“You try to take something from everywhere you ’ve been. The great thing is, and it cracks me up because people always say ‘the athletes are different’ but, no, it’s not the athletes.

What ’s different is there’s more accessibility to your kids, which means more educational stuff that we, as coaches, have to do for the players,” he said. “It’s not like you have one meeting, explain all the rules and blah, blah, blah and go on about your business.

Now, you have to have a weekly approach where you ’re always selling your program and your culture.

I’m big on retention — I want to keep our guys once we get them here. You don’twant to waste all the time you spend recruiting and then have them leave. Are you going to keep everybody? No. But we can keep the majority of them because they believe in what you’re doing, they believe in the culture and the brotherhood and they believe that they’re going to be champions one day.”

Wilson’s immediate task is hiring his offensive and defensive coordinators who, in turn, will help identify and hire graduate assistant coaches to come on board later in the summer.

Then, he’ll turn his attention toward finding his future players —a process that he’s excited top get started.

“We ’re dead central in a hot bed of football when it comes to recruiting. Once the news of this hits, I’m not going to be able to sleep.

The phone will be ringing with coaches calling and I’m going to be looking forward to getting out on the road, ” Wilson said. “I’ve recruited Columbus and the southeastern area of Ohio —places like Ironton — but I look forward to going from Jackson to Washington Court House and finding the talent because there’s a lot of it there. ”

But he’s not stopping there.

“Charleston’s an hour away. Huntington’s an hour away. That’s some of the best football in West Virginia. And, as far as that goes, we’re only three hours from Morgantown,” Wilson said. “I’m going to try and get the best players we can get, wherever they might be from. I know a bulk of them will be local because that’s how you fill the seats. We’ve got to get local kids and build that fan base —not just the families of the players, but the average fan as well. I want to get people thinking that, ‘Ohio State ’s not home this week, let’s go watch Rio’.”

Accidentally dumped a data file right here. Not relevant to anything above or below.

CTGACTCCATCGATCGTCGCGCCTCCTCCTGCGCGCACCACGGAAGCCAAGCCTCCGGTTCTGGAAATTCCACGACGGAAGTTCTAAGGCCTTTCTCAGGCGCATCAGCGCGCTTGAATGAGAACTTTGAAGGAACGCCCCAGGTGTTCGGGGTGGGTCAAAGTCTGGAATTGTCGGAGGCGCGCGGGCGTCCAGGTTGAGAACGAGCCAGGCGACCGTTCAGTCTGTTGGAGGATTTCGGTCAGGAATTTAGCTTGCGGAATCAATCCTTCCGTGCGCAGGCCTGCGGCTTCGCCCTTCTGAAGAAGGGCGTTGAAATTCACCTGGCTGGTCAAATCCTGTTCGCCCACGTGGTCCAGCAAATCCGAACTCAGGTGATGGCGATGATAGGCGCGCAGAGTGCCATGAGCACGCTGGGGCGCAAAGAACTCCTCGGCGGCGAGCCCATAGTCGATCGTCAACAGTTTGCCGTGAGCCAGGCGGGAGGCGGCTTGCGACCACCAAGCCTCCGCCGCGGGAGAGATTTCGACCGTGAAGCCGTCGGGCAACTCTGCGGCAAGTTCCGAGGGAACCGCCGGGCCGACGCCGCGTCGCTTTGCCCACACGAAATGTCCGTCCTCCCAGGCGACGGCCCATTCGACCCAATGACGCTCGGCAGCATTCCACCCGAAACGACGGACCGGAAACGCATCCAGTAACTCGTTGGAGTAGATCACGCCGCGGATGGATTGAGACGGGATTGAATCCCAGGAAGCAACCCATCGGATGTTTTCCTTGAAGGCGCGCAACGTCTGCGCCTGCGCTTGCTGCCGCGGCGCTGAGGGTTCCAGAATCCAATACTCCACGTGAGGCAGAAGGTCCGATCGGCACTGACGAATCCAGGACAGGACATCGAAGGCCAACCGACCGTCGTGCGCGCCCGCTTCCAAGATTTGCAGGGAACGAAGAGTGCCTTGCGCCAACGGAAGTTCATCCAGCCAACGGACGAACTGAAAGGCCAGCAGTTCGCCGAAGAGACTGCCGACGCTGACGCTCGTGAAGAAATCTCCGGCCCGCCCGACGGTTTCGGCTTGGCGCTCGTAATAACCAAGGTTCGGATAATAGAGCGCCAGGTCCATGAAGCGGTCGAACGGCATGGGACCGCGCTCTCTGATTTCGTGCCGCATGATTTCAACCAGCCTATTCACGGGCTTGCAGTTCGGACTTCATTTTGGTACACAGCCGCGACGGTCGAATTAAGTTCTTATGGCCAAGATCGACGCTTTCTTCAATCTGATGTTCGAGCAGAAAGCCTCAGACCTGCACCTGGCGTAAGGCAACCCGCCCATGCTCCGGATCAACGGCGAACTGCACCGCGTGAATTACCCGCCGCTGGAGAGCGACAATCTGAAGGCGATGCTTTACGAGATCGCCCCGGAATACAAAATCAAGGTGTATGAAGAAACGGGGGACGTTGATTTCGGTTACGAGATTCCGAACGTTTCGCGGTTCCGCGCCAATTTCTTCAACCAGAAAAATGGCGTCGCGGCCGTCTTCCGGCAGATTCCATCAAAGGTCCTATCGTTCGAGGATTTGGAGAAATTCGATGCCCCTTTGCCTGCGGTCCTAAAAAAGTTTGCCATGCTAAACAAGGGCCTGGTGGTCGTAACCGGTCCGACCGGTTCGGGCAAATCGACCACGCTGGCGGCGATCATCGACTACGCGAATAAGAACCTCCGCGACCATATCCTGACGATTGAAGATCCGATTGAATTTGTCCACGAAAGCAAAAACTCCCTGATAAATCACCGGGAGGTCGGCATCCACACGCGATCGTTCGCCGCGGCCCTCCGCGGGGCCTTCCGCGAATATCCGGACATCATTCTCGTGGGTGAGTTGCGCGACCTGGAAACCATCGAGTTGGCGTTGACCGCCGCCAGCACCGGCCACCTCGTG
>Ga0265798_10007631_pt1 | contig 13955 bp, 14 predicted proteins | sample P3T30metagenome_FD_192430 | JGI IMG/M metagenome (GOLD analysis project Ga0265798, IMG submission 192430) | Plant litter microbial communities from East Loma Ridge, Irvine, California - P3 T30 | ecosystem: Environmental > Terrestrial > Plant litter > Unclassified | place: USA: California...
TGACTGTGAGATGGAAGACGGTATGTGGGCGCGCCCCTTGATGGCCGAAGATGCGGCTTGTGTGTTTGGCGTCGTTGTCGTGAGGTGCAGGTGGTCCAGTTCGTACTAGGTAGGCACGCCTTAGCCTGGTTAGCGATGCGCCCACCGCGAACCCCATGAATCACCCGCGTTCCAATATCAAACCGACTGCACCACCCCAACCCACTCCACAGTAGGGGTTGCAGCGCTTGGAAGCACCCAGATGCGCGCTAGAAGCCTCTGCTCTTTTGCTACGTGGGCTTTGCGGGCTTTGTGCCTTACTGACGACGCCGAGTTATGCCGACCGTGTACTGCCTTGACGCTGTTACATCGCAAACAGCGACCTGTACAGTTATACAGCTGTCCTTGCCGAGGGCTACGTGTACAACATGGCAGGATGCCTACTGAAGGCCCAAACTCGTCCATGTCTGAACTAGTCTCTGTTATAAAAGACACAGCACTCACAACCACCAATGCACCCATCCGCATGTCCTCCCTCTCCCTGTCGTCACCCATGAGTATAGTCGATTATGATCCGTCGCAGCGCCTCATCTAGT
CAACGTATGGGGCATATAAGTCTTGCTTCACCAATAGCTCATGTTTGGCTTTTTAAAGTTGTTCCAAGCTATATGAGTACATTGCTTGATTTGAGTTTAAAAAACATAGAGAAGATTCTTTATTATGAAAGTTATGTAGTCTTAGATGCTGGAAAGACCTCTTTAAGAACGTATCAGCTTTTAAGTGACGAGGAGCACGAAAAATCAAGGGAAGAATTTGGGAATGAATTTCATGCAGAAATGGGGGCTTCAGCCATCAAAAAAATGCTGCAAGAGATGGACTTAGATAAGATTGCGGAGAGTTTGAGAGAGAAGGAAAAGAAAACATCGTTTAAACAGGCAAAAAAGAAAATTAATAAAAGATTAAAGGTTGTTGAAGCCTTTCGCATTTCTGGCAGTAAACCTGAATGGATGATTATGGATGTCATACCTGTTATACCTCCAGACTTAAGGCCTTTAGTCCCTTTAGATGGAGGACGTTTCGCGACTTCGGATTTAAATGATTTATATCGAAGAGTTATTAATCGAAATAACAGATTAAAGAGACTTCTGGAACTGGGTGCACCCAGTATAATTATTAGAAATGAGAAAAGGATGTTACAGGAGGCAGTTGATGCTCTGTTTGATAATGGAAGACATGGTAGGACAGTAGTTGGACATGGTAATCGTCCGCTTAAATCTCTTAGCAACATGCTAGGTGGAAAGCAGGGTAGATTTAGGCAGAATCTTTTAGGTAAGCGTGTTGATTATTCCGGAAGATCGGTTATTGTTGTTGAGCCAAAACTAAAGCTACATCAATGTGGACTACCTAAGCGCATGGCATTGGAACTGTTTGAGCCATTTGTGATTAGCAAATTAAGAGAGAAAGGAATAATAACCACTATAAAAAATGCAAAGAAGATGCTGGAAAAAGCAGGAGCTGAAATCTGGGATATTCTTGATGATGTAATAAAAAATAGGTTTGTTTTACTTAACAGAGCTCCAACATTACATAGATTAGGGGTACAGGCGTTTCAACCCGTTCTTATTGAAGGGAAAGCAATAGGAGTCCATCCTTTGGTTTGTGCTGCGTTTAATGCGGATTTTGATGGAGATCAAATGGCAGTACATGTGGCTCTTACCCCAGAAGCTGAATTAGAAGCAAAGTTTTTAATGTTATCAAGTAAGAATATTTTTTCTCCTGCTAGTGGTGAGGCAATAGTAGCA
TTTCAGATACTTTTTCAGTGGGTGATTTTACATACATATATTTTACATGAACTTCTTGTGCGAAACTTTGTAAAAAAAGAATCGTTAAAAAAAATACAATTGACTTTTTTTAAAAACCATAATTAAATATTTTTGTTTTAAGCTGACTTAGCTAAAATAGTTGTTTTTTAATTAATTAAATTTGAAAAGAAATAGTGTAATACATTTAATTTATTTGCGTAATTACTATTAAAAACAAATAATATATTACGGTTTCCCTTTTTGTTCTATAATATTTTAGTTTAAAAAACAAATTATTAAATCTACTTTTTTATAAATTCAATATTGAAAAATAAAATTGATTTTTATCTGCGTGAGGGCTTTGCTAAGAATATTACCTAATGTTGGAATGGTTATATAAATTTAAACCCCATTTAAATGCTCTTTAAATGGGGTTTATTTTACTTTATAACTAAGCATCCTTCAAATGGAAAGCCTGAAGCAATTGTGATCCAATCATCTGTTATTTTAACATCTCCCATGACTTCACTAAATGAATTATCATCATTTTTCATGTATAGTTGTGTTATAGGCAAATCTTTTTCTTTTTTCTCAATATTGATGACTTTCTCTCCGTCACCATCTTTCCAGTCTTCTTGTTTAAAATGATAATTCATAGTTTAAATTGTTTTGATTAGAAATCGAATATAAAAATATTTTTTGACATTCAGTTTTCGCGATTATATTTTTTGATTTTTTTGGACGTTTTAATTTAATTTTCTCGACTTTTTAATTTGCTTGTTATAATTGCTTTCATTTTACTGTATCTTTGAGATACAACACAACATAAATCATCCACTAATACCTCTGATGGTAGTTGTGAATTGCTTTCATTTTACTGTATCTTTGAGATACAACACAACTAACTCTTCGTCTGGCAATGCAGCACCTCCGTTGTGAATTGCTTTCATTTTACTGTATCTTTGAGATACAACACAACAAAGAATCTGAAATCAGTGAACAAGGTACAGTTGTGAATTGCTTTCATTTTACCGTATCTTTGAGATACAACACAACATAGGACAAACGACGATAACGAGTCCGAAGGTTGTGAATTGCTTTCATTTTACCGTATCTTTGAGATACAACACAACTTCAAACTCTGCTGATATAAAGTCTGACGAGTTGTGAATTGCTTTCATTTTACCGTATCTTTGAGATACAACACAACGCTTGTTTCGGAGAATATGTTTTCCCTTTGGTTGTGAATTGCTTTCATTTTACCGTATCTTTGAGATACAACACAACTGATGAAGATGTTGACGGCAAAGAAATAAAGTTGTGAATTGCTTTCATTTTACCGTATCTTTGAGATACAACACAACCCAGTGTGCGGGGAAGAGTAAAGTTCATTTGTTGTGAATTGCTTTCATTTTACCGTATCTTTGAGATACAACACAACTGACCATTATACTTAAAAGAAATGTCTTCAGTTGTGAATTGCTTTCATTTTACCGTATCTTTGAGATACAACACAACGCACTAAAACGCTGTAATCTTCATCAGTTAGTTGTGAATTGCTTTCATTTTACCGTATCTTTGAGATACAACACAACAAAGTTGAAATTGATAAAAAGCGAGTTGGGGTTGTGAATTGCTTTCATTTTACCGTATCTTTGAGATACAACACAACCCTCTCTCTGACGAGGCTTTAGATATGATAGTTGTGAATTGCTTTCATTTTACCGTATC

As a player, Wilson enjoyed a storied career at Weir High School and became the first player in West Virginia prep history to surpass 3,000 rushing yards in a single season after finishing the 1998 campaign with 3,262 yards.

He led the Red Riders to a 14-0 record and a Class AA State Championship title.

Wilson, who was a USA Today honorable mention All-American, totaled 47 touchdowns during his senior season and shared the Kennedy Award – which is presented annually to the state ’s top high school football player — with Nitro High School record-setting quarterback J.R. House, who now serves as the third base coach with the Cincinnati Reds. He rushed for a staggering 6,161 yards and scored 90 touchdowns during his high school career.

Wilson continued his career collegiately at WVU and, after being redshirted during the 2000 season following reconstructive surgery to repair a torn ACL in his right knee during the Gold-Blue spring game, he worked his way into the starting lineup at tailback.

Wilson received Third-Team Associated Press All-America honors and First Team All-Big East accolades in his senior season after rushing for 1,380 yards and 12 touchdowns.

His rushing yardage ranked 12th in the country his senior season.

In 44 games with the Mountaineers, Wilson totaled 2,608 yards and 20 TDs in 474 carries. His rushing attempts and yards both rank fifth in WVU Football history.

“We ’re built for success here at Rio Grande, with the president, the AD and everything that’s in line for us with the new dorm, the field house and rec center,”

Wilson added. “We ’re in a good spot and I’m happy to be at the controls.”